I had originally planned to write about angels in a critical paper for my undergraduate thesis; however, I needed to contextualize the essay. Unfortunately, there were no angel characters in Philippine Literature written in English – save for metaphors, I suppose. As such, I ended up discussing fantastic characters, a generic class, in local Young Adult literature. Regardless, I finished the critical essay along with my creative output (a novel with angel characters) and bound the pages into my much beloved ticket to graduation.

On the road to graduation, when I was in my Panitikang Pilipino: Maikling Kwento (the local counterpart of Comparative Literature: Short Story), I proposed to write a short story with angel characters. To my disappointment, angels were, as the professor said, too Western. Although I understood his judgment, I was disappointed. Are aswang, manananggal and white lady the only acceptable local fantastic characters? No.

So, imagine my surprise when I saw Uriel: Hekhalot at Filbar’s one weekend. Of course, I immediately bought it.

Uriel: Hekhalot is a 30-page comics written by David Hontiveros and drawn by Michael Urbano. It is set during the Second World War (and after, if I understand it correctly) and is basically an alternate history. Since only book one of four is in my possession, I will not summarize it because there are still lapses to the story. Besides, it is best to read it instead of read about it (unless, of course, it is a critical essay). Although it is a little difficult to appreciate the art, the narration in parentheses is quite annoying, and the German words/terms are jarring, the story itself is interesting. The fantasy elements are its gemstones: the naval forces of the war are angels, the commander of the Nazi Party is a half-enkanto, half-shaddi, and the archangel Uriel rests inside a Filipino boy.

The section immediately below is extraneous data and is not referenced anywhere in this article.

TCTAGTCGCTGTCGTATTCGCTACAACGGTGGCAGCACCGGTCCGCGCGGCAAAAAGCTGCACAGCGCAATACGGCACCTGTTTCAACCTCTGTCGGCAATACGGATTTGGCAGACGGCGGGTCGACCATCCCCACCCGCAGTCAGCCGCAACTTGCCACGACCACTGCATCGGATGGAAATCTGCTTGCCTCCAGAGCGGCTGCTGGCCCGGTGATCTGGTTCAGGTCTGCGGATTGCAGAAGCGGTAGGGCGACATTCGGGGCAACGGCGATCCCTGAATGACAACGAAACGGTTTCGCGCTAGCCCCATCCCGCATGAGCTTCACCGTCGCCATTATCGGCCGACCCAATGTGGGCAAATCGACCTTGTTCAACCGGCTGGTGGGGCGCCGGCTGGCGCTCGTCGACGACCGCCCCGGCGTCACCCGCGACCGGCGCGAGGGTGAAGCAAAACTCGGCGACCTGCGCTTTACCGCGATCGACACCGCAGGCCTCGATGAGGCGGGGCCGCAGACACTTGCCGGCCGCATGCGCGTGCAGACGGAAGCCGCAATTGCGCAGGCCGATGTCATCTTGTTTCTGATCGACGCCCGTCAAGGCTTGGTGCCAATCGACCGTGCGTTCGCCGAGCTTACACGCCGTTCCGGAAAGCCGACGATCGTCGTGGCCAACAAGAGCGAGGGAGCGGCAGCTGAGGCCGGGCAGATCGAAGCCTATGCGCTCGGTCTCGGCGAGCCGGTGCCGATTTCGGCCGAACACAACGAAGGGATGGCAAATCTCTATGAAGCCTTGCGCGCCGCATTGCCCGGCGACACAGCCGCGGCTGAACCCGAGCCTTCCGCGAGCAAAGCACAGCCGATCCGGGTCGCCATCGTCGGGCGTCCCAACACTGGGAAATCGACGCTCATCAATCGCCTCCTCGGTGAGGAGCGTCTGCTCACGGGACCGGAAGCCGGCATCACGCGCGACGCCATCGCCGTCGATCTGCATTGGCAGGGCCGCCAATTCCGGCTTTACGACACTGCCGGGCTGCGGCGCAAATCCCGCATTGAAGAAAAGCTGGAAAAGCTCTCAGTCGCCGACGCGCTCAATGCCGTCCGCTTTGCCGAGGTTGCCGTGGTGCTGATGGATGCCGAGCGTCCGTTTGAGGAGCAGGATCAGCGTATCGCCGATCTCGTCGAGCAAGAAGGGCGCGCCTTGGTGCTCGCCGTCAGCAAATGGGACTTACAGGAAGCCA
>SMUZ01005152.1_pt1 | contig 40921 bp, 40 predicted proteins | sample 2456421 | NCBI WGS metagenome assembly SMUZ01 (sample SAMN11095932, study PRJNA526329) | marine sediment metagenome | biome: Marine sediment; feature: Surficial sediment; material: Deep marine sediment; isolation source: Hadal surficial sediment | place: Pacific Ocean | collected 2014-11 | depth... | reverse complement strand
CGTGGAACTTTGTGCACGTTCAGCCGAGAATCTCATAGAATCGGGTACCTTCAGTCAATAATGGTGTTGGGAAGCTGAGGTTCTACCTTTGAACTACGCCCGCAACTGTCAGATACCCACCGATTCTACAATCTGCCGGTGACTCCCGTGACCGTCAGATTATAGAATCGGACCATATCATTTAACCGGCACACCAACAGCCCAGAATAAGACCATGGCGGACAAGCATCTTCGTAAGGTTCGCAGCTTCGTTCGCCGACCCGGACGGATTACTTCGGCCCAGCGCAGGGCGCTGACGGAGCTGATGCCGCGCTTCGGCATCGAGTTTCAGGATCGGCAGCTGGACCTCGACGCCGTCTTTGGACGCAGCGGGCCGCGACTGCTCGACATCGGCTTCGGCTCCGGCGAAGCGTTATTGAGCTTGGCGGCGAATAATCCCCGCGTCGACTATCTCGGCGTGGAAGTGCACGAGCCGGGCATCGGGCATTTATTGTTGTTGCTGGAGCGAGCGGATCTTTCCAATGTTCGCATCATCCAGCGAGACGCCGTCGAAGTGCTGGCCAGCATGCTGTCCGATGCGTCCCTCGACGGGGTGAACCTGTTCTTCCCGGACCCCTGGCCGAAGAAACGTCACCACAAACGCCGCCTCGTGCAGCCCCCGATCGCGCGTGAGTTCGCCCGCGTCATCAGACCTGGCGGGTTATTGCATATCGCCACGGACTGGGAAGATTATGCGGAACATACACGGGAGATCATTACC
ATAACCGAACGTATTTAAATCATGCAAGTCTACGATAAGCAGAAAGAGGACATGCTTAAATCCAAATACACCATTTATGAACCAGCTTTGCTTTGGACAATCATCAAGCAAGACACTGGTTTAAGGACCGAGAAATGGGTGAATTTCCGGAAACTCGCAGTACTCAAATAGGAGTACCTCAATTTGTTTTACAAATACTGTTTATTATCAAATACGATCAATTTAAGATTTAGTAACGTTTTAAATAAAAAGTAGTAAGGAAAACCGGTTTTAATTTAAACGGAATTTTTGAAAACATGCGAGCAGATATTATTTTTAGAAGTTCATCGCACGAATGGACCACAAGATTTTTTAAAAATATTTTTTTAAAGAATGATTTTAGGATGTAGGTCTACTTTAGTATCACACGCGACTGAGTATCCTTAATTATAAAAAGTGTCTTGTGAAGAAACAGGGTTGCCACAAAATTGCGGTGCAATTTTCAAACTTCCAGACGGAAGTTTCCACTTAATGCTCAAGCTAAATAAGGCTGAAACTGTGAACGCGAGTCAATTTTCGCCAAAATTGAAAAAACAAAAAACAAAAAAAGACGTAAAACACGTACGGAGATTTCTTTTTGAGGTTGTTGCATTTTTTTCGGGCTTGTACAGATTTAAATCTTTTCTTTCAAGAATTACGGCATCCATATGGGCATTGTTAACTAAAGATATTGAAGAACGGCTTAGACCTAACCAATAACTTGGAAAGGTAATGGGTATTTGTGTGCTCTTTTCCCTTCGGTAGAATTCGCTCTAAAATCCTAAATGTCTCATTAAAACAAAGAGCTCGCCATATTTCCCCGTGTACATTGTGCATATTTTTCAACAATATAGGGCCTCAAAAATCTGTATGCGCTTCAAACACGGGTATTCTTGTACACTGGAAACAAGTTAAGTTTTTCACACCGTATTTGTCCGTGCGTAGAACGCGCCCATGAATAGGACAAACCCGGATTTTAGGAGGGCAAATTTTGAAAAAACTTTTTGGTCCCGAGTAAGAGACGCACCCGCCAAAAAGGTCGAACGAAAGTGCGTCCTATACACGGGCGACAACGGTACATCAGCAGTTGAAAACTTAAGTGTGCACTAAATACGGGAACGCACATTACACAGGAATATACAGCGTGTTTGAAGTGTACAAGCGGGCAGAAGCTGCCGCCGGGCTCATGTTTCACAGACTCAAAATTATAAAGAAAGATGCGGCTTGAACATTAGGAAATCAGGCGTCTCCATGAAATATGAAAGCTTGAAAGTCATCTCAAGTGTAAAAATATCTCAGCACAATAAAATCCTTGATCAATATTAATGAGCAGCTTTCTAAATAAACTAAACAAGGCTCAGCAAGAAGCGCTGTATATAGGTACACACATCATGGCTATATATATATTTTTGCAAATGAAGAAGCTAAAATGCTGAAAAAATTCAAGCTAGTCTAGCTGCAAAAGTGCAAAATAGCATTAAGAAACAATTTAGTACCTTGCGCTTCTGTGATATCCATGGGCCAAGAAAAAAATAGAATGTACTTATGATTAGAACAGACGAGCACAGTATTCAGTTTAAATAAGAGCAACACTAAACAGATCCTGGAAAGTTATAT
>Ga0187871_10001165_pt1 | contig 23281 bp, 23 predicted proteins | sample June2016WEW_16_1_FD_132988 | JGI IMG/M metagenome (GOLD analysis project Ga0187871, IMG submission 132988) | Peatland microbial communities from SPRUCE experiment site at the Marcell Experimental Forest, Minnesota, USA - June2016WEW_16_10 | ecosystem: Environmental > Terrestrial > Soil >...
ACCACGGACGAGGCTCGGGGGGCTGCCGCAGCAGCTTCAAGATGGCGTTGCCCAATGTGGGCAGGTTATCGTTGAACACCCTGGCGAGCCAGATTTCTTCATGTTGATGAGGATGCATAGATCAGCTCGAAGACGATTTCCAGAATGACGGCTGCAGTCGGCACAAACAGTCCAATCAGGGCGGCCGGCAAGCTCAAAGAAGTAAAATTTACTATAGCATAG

Characters that have foreign origins should never be off-limits to any aspiring writers. Instead, making these characters (or ideas) one’s own is a good challenge. (Here is a shameless self-promotion of a story with angels.)

Gabriel from Constantine, watercolor
Gabriel from Constantine, watercolor

Here is to more angel characters in Philippine Literature!


Edit: My friend told me to look into Karen Francisco’s Naermyth. Ooh, more angels in local fiction 🙂